Capitol Update: Sen. Warren details work to address economic impact of COVID-19

Sen. Kellie Warren characterized her first session in the Senate as "incredibly busy and effective at crafting common-sense solutions for a number of key issues facing the state of Kansas." File photo credit Leah Wankum.

Each week, we provide Shawnee Mission area legislators the opportunity to share their thoughts about what’s happening in the state capitol. Sen. Kellie Warren, Rep. Jarrod Ousley and Rep. Owen Donohoe are scheduled to send updates this week.

Below is the submission from Republican Sen. Kellie Warren, who represents District 11, which covers parts of southern Leawood and southern Overland Park.

This session the Kansas Senate has been incredibly busy and effective at crafting common-sense solutions for a number of key issues facing the state of Kansas. This year was my second term in the Kansas legislature, and my first session in the Kansas Senate. I was pleased to be named as the Chair of the Senate Judiciary Committee — the first woman Chair of the committee in our state’s history. This role has given me key influence over several important pieces of legislation impacting Johnson County and the entire state of Kansas.

First, no issue has impacted Kansans more right now than COVID-19. I was pleased that Republicans and Democrats were able to craft a bi-partisan solution to update and improve the Kansas Emergency Management Act. These vital reforms not only modernize an antiquated statute, but also provide needed safeguards for concerned citizens to appeal government decisions while still giving state executives the power to act swiftly in emergency situations.

Second, rebuilding the Kansas economy post-pandemic has also been a key priority of the state Senate. We have advanced several key pieces of legislation to help businesses rebuild, expand and spur economic development and job creation. One important change is allowing greater flexibility and inter-state portability of occupational licensing across state lines. We were again able to craft a bi-partisan solution which creates more opportunities for highly skilled workers to more easily relocate to Kansas and transfer in their licenses, with appropriate safeguards, to Kansas.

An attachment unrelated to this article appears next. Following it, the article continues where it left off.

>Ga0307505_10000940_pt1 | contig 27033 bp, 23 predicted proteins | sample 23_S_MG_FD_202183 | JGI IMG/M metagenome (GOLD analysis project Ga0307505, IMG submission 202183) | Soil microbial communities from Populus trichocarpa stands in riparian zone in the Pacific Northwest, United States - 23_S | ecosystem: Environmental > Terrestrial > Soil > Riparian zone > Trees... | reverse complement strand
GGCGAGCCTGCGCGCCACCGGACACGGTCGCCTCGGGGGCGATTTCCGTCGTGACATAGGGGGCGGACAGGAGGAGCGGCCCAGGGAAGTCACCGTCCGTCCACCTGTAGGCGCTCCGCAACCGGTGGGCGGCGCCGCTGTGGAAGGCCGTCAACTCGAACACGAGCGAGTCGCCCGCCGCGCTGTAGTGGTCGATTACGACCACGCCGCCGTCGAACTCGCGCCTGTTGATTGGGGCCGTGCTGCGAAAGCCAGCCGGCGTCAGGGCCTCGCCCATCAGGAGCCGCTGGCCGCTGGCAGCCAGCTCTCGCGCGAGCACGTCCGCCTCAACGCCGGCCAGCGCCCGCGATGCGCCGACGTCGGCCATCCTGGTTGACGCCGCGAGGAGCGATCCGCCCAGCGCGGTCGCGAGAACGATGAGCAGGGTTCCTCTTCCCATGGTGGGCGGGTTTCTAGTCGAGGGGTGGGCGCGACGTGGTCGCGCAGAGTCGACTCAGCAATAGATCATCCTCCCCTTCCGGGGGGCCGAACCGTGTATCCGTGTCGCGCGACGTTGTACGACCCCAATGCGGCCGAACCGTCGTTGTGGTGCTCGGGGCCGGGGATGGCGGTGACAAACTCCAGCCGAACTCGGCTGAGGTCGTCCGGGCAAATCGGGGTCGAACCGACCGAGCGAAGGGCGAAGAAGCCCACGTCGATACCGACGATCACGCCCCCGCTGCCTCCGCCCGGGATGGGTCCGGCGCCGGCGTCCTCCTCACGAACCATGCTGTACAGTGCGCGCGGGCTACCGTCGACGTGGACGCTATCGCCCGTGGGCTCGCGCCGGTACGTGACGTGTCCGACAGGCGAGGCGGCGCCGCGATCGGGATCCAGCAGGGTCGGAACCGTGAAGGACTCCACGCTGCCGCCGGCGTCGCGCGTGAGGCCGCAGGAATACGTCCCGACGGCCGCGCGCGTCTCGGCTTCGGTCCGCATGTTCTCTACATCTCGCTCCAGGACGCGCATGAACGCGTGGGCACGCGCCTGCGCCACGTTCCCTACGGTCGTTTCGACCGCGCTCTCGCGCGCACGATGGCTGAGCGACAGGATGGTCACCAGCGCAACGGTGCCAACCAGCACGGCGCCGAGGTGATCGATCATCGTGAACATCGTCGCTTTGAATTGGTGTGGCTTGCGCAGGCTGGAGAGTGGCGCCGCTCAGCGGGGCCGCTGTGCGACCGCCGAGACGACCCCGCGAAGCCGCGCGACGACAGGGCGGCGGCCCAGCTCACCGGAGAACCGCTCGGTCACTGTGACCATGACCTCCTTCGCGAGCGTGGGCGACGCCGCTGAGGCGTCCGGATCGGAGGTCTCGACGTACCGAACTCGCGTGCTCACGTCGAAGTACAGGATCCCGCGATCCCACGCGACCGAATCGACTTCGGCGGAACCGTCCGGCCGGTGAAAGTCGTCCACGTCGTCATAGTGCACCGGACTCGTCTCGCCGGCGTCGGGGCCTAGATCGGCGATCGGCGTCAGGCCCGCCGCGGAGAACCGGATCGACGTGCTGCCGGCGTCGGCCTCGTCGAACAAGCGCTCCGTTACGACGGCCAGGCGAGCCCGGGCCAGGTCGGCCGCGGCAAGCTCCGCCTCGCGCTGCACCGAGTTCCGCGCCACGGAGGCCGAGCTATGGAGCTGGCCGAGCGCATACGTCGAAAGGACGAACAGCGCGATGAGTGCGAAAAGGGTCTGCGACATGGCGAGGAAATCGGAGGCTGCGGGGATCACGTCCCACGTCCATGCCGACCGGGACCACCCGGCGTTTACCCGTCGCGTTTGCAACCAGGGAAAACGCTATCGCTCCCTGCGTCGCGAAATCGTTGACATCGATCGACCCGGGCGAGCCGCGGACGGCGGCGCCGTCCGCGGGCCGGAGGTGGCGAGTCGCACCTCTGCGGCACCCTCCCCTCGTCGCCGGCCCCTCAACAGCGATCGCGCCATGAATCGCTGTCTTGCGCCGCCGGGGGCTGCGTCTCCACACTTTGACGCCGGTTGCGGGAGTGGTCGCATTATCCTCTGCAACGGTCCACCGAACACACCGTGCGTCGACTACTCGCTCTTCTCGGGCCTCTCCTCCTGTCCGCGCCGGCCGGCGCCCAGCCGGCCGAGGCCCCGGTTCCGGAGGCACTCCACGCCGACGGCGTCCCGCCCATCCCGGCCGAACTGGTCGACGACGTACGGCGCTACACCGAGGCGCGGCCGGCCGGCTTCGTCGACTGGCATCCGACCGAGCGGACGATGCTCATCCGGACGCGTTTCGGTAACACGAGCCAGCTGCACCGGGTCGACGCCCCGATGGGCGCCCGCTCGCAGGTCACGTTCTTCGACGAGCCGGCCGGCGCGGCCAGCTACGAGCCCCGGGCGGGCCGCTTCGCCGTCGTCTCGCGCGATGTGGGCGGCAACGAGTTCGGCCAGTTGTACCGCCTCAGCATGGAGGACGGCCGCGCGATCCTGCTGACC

Third, I was also pleased that Governor Kelly signed into law significant property tax reform which requires real transparency of property tax increases and requires notice and explanation of any local tax hikes. Very important to the Johnson County area as well, it ends valuation increases for regular household maintenance.

Fourth, as Senate Judiciary Chair, I was also pleased to help guide to passage, critical reforms and new laws to help keep children safe from sexual predators. After a high-profile case last year in Olathe where an individual exploited a loophole to take sexually suggestive photos of a young girl, we closed the loophole and increased the penalties as recommended by Johnson County District Attorney Steve Howe.

And fifth, it’s very important that we have a work force ready for the jobs of the 21st century. That begins with education. That is why the Senate passed HB 2064, otherwise known as the Promise Act. The program established by the bill would provide scholarships to Kansans seeking to enter community and technical colleges in the following fields of study:

  • Information technology and security
  • Physical and mental healthcare
  • Early childhood education and development
  • Advanced manufacturing and building trades

The program is capped at $10 million in annual appropriations for the next two years, after which it could increase. The scholarships would be prioritized to low- and middle-income families. Eligible students whose family household income exceeds the limits in the bill would be eligible for scholarships under the Act only if scholarship money remains after awarding all other prioritized scholarships.

These and other important measures have been a priority for me as your Senator.